Accession Number : ADA137414

Title :   Felicity Conditions for Human Skill Acquisition: Validating an AI (Artificial Intelligence)-Based Theory.

Descriptive Note : Interim rept.,


Personal Author(s) : VanLehn,K

PDF Url : ADA137414

Report Date : Nov 1983

Pagination or Media Count : 337

Abstract : A theory of how people learn certain procedural skills is presented. It is based on the idea that the teaching and learning that goes on in a classroom is like an ordinary conversation. The speaker (teacher) compresses a non-linear knowledge structure (the target procedure) into a linear sequence of utterances (lessons). The listener (student) constructs a knowledge structure (the learned procedure) from the utterance sequence (lesson sequence). In recent years, linguists have discovered that speakers unknowingly obey certain constraints on the sequential form of their utterances. Apparently, these tacit conventions, called felicity conditions or conversational postulates, help listeners construct an appropriate knowledge structure from the utterance sequence. The analogy between conversations and classrooms suggests that there might be felicity conditions on lesson sequences that help students learn procedures. This research has shown that there are. For the particular kind of skill acquisition studied here, three felicity conditions were discovered. They are the central hypotheses in the learning theory. The theory has been embedded in a model, a large computer program that uses artificial intelligence (AI) techniques. The model's performance has been compared to data from several thousand students learning ordinary mathematical procedures: subtracting multidigit numbers, adding fractions and solving simple algebraic equations. A key criterion for the theory is that the set of procedures that the model learns should exactly match the set of procedure that students actually acquire, including their buggy procedures. (Author)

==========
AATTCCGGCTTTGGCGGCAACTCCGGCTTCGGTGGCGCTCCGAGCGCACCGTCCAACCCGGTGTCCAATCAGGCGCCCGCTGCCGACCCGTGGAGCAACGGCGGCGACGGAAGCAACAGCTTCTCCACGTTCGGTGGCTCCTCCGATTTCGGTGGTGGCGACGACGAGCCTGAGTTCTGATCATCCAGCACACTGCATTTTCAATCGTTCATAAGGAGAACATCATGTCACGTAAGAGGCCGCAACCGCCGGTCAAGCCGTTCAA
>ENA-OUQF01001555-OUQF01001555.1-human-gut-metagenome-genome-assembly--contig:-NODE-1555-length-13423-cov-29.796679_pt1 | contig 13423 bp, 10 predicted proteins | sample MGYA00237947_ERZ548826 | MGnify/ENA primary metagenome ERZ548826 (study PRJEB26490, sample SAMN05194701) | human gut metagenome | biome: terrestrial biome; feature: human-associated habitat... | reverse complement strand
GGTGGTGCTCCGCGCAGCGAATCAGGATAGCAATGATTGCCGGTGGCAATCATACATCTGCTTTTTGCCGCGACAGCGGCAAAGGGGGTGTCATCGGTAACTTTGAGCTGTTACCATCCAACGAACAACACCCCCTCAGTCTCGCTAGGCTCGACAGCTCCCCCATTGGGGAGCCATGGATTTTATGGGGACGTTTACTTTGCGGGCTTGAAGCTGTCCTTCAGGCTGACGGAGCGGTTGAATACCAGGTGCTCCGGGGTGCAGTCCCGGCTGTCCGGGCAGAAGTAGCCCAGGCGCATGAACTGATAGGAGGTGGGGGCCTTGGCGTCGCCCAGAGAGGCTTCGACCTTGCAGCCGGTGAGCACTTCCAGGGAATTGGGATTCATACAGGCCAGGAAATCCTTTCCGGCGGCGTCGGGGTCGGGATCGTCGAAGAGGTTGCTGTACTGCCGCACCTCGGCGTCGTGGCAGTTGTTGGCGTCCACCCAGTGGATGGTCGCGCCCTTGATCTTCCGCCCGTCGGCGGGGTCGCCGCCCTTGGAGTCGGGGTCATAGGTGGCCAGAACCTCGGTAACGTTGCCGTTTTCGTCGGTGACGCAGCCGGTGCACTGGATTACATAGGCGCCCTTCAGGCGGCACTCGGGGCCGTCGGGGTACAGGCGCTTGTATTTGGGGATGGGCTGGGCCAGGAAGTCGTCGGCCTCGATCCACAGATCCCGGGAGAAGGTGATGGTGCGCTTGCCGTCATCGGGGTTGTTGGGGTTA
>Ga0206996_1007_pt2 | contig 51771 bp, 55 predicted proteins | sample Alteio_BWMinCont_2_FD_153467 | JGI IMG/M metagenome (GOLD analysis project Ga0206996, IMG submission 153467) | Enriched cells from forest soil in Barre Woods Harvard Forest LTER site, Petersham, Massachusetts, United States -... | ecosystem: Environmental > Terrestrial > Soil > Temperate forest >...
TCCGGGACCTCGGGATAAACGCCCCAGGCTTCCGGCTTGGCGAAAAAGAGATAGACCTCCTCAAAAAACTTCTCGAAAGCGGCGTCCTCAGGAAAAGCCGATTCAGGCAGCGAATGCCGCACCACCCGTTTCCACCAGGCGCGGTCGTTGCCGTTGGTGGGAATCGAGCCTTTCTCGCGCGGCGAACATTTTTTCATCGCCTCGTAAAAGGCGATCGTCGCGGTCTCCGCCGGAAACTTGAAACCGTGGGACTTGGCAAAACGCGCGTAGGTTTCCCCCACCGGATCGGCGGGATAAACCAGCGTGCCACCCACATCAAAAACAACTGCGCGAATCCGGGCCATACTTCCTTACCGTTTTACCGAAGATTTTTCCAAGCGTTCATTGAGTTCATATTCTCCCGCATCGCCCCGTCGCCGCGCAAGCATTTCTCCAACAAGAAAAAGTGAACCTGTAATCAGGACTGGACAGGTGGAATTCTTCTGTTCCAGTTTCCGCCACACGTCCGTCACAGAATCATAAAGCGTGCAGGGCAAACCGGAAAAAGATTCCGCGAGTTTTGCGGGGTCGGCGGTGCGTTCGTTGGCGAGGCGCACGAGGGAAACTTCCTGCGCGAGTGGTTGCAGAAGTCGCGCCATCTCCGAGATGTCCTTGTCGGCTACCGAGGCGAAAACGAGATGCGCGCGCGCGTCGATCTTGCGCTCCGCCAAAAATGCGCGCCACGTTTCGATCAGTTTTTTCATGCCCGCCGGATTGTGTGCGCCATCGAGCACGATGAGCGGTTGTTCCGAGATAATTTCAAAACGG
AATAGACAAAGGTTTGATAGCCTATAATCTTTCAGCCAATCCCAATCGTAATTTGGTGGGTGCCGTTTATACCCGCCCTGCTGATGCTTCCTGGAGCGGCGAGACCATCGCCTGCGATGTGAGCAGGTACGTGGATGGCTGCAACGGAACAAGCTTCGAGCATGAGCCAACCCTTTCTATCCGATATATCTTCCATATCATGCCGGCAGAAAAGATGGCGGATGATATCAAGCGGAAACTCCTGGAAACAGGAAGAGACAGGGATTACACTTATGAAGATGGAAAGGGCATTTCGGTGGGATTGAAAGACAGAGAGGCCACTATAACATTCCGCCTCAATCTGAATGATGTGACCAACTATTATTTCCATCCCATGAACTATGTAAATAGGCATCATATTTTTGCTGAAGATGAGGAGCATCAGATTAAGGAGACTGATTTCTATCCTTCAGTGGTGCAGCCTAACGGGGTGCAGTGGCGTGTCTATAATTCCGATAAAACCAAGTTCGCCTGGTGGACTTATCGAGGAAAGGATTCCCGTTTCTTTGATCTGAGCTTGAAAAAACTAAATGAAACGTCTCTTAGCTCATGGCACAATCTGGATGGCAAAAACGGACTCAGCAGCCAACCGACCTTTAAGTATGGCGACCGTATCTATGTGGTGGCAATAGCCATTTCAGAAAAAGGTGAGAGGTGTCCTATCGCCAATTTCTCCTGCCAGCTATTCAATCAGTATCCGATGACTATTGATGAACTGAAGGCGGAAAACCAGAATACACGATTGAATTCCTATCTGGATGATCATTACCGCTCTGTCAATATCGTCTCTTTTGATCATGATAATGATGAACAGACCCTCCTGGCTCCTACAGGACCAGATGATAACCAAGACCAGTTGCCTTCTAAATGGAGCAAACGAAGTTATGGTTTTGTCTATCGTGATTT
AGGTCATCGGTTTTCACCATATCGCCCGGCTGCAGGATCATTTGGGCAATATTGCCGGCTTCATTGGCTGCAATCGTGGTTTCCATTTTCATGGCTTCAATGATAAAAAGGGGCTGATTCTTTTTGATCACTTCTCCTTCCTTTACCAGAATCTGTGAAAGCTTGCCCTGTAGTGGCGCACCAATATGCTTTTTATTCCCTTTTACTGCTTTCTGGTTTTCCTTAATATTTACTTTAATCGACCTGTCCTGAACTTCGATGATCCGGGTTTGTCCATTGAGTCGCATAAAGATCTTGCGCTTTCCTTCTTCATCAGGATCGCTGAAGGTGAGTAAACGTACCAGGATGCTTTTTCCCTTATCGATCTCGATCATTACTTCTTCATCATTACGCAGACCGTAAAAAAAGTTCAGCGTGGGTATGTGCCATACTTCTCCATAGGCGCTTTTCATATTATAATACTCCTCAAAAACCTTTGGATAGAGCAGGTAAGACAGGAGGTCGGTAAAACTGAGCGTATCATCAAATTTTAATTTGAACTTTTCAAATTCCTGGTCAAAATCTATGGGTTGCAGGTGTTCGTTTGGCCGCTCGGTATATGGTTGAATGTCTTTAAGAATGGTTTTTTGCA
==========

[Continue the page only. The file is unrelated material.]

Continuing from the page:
Descriptors :   *Artificial intelligence, *Cognition, *Learning, Skills, Problem solving, Decision making, Methodology, Sequences, Models, Computer applications, Computer aided instruction, Information processing, Computer logic, Logic, Syntax, Semantics, Computational linguistics, Man machine systems, Man computer interface

Subject Categories : Psychology

Distribution Statement : APPROVED FOR PUBLIC RELEASE